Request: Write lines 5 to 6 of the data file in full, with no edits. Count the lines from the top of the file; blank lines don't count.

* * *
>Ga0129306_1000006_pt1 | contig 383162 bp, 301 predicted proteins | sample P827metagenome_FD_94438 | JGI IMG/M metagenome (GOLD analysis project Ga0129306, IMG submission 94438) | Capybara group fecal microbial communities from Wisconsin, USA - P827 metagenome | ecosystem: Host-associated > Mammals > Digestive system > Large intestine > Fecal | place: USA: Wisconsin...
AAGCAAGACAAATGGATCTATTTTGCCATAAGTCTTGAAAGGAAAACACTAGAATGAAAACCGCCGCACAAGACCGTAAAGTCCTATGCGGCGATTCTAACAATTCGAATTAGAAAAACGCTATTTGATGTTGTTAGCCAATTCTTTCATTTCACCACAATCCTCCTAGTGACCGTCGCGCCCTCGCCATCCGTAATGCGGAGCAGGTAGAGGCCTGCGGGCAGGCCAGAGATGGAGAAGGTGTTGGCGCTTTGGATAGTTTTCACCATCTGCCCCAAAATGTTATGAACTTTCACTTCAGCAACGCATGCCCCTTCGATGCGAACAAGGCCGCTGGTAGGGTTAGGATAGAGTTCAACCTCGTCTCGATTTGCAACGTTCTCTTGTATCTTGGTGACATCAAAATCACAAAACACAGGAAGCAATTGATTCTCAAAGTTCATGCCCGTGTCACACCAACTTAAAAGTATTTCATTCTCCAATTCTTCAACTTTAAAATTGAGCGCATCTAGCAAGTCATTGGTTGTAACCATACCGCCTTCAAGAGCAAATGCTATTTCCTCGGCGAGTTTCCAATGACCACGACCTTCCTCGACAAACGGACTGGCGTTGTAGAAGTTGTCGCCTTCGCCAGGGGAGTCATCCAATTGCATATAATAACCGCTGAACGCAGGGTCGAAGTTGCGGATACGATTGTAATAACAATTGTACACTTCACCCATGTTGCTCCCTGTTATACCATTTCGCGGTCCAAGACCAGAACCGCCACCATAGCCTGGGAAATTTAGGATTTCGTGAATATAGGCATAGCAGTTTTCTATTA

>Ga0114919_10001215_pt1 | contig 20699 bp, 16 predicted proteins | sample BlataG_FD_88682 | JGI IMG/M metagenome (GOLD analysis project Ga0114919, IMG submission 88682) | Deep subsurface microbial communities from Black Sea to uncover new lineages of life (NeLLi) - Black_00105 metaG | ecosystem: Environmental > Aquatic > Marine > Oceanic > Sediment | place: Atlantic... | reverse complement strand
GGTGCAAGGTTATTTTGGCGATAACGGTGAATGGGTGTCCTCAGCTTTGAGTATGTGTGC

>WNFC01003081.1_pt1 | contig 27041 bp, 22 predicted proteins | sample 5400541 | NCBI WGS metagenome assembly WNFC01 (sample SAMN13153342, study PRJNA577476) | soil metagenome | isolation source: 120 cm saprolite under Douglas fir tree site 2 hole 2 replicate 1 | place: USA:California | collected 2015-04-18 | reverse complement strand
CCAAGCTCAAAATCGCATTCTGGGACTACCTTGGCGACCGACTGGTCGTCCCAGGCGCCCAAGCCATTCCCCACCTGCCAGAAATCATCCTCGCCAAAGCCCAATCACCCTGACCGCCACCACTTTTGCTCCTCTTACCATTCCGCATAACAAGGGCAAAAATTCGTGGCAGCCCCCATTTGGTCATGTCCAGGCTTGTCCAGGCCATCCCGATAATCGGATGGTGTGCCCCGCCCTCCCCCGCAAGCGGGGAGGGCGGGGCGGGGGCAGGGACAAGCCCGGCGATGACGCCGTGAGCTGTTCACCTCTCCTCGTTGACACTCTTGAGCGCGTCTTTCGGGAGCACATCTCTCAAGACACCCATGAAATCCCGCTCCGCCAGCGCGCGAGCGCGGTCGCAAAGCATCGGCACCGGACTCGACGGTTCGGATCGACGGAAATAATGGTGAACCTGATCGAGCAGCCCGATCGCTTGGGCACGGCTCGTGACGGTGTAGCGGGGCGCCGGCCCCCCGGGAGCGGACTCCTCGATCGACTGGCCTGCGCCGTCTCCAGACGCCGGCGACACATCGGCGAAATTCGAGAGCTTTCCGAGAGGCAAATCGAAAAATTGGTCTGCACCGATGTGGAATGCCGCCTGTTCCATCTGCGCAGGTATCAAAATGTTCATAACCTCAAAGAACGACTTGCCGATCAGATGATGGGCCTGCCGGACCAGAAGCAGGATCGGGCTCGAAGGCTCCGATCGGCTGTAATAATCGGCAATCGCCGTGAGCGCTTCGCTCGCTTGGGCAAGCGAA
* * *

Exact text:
>WNFC01003081.1_pt1 | contig 27041 bp, 22 predicted proteins | sample 5400541 | NCBI WGS metagenome assembly WNFC01 (sample SAMN13153342, study PRJNA577476) | soil metagenome | isolation source: 120 cm saprolite under Douglas fir tree site 2 hole 2 replicate 1 | place: USA:California | collected 2015-04-18 | reverse complement strand
CCAAGCTCAAAATCGCATTCTGGGACTACCTTGGCGACCGACTGGTCGTCCCAGGCGCCCAAGCCATTCCCCACCTGCCAGAAATCATCCTCGCCAAAGCCCAATCACCCTGACCGCCACCACTTTTGCTCCTCTTACCATTCCGCATAACAAGGGCAAAAATTCGTGGCAGCCCCCATTTGGTCATGTCCAGGCTTGTCCAGGCCATCCCGATAATCGGATGGTGTGCCCCGCCCTCCCCCGCAAGCGGGGAGGGCGGGGCGGGGGCAGGGACAAGCCCGGCGATGACGCCGTGAGCTGTTCACCTCTCCTCGTTGACACTCTTGAGCGCGTCTTTCGGGAGCACATCTCTCAAGACACCCATGAAATCCCGCTCCGCCAGCGCGCGAGCGCGGTCGCAAAGCATCGGCACCGGACTCGACGGTTCGGATCGACGGAAATAATGGTGAACCTGATCGAGCAGCCCGATCGCTTGGGCACGGCTCGTGACGGTGTAGCGGGGCGCCGGCCCCCCGGGAGCGGACTCCTCGATCGACTGGCCTGCGCCGTCTCCAGACGCCGGCGACACATCGGCGAAATTCGAGAGCTTTCCGAGAGGCAAATCGAAAAATTGGTCTGCACCGATGTGGAATGCCGCCTGTTCCATCTGCGCAGGTATCAAAATGTTCATAACCTCAAAGAACGACTTGCCGATCAGATGATGGGCCTGCCGGACCAGAAGCAGGATCGGGCTCGAAGGCTCCGATCGGCTGTAATAATCGGCAATCGCCGTGAGCGCTTCGCTCGCTTGGGCAAGCGAA